Monday, April 23, 2012

Tornado Research ~ Robin Tanamachi


Robin Tanamachi cannot remember a time when she was not fascinated by the beauty and complexity of the natural world. As a young girl, she learned she could turn to science and find answers.

Growing up in Minnesota, the varied and dynamic weather became of special interest. How could the weather change so fast in such a short amount of time? Her many questions, as well as her gift for mathematics, were strongly encouraged by her parents whom she credits with her academic and professional pursuit of tornado research.

Radar data taken in the 4 May 2007 Greensburg, Kansas tornadic supercell. The scans increase in elevation angle from top to bottom, showing that both the bounded weak echo region (BWER) and weak-echo hole (WEH) marking the tornado's location extend throughout the depth of the storm.

This was one of the first tornadoes I saw while engaged in severe weather research near Attica, KS, on 12 May 2004. The W-band radar collected vertical scans in this tornado as it passed over the road at the right side of the picture.

“Mathematics is a Swiss army knife that enables you to solve all kinds of problems, scientific and otherwise,” says Robin Tanamachi.

Photos/images provided by Robin Tanamachi.

SHAN: What attracted you to the research you are now doing?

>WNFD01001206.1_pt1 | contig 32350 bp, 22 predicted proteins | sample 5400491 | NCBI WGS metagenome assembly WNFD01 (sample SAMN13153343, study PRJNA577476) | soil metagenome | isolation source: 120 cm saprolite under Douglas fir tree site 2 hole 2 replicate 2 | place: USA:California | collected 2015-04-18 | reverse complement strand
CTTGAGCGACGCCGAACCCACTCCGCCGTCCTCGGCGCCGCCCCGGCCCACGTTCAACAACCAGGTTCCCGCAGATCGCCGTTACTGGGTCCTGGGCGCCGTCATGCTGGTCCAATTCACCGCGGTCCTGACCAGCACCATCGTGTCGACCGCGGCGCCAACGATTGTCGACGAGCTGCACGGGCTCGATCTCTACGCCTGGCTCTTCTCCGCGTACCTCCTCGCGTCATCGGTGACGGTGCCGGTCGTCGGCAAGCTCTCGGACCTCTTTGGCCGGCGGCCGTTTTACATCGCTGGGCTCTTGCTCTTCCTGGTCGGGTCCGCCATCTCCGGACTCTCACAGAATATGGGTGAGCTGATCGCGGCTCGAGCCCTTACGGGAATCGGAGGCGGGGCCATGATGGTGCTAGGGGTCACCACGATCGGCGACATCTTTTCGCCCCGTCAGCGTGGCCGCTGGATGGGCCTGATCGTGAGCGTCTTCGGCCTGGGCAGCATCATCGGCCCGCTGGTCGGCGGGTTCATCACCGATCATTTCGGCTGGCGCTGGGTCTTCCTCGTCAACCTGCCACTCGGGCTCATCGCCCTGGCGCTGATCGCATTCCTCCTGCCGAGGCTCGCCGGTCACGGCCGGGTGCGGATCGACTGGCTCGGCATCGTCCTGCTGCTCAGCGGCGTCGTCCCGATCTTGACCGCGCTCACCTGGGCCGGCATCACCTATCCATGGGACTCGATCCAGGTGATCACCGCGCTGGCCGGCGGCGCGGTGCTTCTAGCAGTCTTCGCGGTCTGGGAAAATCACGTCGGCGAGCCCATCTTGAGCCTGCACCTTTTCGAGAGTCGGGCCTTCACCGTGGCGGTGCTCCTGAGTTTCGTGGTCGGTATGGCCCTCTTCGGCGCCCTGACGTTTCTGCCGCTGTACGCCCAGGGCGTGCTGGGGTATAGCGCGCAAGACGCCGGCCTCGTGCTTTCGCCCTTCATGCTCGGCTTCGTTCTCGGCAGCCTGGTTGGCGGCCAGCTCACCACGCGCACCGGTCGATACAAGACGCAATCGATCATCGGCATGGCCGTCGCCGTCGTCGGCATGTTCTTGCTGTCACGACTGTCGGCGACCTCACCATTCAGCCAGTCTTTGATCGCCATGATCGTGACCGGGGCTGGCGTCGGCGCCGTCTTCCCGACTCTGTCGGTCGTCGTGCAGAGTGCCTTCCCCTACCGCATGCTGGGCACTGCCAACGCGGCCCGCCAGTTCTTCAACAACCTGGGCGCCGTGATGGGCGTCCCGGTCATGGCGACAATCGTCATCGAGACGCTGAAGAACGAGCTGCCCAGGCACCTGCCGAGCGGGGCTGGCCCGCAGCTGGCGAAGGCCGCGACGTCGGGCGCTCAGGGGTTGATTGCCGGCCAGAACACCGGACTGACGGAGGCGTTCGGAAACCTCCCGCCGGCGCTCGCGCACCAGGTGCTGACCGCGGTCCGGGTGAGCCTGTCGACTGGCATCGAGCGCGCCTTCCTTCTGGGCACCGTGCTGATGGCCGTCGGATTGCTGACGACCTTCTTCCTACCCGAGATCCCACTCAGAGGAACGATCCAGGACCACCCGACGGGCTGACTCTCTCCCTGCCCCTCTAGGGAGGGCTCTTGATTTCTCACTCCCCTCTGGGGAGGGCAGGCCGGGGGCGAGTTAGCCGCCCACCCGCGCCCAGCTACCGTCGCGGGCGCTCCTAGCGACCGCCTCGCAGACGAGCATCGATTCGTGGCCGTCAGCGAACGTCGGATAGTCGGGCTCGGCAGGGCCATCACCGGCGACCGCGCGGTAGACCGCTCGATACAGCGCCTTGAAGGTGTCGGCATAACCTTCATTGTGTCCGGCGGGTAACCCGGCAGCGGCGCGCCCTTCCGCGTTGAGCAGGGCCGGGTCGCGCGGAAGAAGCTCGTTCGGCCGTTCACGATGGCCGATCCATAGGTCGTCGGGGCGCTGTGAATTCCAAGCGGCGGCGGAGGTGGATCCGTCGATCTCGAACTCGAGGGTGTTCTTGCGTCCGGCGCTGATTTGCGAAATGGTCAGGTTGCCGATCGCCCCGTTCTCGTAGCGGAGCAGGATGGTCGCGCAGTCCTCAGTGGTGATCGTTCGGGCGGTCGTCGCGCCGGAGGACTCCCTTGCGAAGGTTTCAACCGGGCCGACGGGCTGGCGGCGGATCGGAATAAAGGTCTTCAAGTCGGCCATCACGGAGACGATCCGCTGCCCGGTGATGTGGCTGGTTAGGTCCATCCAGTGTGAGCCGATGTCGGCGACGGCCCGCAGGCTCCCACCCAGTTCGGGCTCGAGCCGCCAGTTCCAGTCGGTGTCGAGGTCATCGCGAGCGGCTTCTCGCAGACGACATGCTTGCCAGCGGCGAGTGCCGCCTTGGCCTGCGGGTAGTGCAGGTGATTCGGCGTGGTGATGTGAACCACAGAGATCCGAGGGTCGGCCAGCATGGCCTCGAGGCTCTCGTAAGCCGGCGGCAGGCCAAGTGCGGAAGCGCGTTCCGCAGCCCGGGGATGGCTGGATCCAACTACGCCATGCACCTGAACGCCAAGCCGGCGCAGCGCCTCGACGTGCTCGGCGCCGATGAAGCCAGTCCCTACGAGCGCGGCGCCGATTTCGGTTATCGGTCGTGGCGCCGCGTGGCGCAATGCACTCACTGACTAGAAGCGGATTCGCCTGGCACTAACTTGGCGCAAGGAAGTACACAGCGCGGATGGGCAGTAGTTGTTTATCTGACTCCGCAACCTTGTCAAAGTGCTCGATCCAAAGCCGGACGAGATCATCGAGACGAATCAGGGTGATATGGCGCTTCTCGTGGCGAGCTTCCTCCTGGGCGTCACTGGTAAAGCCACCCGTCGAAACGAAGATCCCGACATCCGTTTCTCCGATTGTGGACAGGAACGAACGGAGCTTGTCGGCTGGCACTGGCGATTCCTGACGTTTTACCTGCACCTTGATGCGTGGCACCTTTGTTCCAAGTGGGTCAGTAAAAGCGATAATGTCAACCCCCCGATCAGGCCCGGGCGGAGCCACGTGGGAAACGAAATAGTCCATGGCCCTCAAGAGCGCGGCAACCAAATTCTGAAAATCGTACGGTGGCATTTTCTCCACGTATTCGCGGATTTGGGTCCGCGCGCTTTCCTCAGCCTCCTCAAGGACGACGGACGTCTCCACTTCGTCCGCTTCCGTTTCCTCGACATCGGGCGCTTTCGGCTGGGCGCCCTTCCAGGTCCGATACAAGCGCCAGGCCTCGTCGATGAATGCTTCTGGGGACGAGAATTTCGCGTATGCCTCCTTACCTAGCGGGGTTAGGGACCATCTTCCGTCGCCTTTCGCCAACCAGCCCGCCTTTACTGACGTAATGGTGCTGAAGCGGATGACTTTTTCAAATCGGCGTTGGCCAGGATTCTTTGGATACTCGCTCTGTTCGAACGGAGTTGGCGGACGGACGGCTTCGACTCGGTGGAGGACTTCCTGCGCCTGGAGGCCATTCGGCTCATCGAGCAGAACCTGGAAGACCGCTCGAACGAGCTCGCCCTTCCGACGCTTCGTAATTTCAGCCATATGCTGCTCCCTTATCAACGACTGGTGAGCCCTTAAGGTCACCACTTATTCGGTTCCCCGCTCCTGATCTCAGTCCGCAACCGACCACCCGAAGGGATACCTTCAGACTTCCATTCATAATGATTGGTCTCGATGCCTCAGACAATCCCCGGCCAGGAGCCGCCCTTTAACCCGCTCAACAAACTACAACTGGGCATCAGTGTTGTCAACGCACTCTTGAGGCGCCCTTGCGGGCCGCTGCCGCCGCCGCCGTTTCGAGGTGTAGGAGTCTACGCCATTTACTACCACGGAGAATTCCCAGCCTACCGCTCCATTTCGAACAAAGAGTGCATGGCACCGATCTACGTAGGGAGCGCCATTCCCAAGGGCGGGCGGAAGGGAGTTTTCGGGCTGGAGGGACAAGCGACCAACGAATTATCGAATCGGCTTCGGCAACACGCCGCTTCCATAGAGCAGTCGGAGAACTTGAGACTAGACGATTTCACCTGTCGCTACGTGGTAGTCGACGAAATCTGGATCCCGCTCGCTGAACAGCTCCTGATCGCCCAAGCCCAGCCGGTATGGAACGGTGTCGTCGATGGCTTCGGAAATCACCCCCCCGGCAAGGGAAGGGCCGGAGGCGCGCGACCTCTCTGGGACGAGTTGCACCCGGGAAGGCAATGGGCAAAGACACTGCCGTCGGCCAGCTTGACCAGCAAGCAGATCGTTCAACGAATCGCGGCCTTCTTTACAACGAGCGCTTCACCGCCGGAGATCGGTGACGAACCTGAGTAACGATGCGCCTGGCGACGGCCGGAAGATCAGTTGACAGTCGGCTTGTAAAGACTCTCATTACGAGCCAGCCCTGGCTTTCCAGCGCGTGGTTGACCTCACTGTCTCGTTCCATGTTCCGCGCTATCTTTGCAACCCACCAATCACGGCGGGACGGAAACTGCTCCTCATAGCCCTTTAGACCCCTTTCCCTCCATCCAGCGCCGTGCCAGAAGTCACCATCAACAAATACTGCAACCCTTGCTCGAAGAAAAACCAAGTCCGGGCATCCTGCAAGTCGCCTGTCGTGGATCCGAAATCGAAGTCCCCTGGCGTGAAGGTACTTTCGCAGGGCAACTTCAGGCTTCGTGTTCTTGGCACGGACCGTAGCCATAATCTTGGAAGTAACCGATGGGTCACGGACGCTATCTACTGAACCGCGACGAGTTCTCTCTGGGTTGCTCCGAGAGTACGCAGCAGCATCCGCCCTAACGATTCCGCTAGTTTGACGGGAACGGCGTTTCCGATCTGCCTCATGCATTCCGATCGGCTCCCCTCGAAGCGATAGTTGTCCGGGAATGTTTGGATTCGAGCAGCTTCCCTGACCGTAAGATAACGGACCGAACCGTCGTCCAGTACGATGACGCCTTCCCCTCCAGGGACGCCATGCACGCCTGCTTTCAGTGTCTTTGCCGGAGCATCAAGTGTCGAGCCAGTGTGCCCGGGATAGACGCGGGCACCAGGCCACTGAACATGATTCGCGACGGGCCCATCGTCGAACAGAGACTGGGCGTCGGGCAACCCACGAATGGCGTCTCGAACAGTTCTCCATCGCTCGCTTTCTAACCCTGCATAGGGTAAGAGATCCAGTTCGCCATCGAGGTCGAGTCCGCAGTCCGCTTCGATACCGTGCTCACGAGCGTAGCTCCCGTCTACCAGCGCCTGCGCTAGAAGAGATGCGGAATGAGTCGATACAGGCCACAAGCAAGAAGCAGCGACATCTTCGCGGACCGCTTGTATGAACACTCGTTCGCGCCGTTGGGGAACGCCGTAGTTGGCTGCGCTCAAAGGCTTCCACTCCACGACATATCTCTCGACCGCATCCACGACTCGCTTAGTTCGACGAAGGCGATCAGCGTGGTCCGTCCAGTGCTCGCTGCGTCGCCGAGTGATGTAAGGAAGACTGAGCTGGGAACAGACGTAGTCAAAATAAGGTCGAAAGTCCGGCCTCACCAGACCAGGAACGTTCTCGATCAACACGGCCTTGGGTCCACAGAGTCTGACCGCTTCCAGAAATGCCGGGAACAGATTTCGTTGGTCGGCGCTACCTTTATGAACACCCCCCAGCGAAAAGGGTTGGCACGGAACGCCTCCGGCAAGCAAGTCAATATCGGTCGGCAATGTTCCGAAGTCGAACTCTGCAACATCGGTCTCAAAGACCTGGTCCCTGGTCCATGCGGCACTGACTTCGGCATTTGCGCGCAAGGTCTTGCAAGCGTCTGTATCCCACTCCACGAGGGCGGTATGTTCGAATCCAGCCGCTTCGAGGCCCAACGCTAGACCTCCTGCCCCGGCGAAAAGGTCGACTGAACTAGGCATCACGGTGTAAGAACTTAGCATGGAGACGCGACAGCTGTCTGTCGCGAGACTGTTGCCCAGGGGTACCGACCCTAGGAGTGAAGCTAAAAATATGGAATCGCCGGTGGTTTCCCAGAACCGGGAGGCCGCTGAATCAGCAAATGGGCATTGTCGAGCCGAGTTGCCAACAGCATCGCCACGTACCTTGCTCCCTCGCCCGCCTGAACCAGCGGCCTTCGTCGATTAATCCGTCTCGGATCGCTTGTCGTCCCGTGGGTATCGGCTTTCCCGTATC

ROBIN: I grew up in Minnesota in the 1980s, and the medium of television was influential in my choice to become a meteorologist. For two main reasons, 1986 was a particularly pivotal year:

(1) The PBS special, “NOVA: Tornado!” aired, which exposed me for the first time to tornado research and tornado scientists: Dr. Howard Bluestein (who later became my Ph.D. adviser) launching balloons into the sky, Don Burgess sitting in front of a prototype Doppler weather radar, Dr. Louis Wicker and his colleagues struggling to haul a 400-pound tornado probe out of a pickup truck with dark skies boiling overhead and lightning flashing all around.
It didn’t matter a whit to me that almost all of the scientists featured in this program were male – I wanted to do what they did. 

(2) In July 1986, a local TV station aired live news helicopter footage of a tornado damaging a Minneapolis suburb. That particular tornado had a beautiful, helical funnel. Later on, I learned that the scientists featured on the NOVA program were interested in studying the helicopter footage. The helical vortex structure had been produced in a laboratory tornado chamber, but there was some question as to whether a real tornado could ever take that shape, and the helicopter footage settled that question. The entire episode gave me a local connection to research being conducted hundreds of miles away on the Great Plains.

Severe weather researchers typically target rotating storms called supercells, like this one near Matador, TX in 2005.

The University of Massachusetts W-band radar was my primary research instrument during my graduate studies with Dr. Howard Bluestein. Here, it is scanning a small storm in the Texas panhandle.

Using dual-polarization radar technology, meteorologists can distinguish between areas of a storm where rain and hail are likely to be falling.

Without any deviation, my educational trajectory took me from that point to my current career as a radar data analyst. I feel tremendously fortunate to have lived out my childhood ambitions. (Incidentally, all three of the scientists that I named in point (1) are now my professional colleagues, and I’ve co-authored papers with two of them.)

Tornadoes, such as this one, are often spawned by supercell thunderstorms over the Great Plains of the United States.

SHAN: What are some of the improvements in the technology used for tornado research?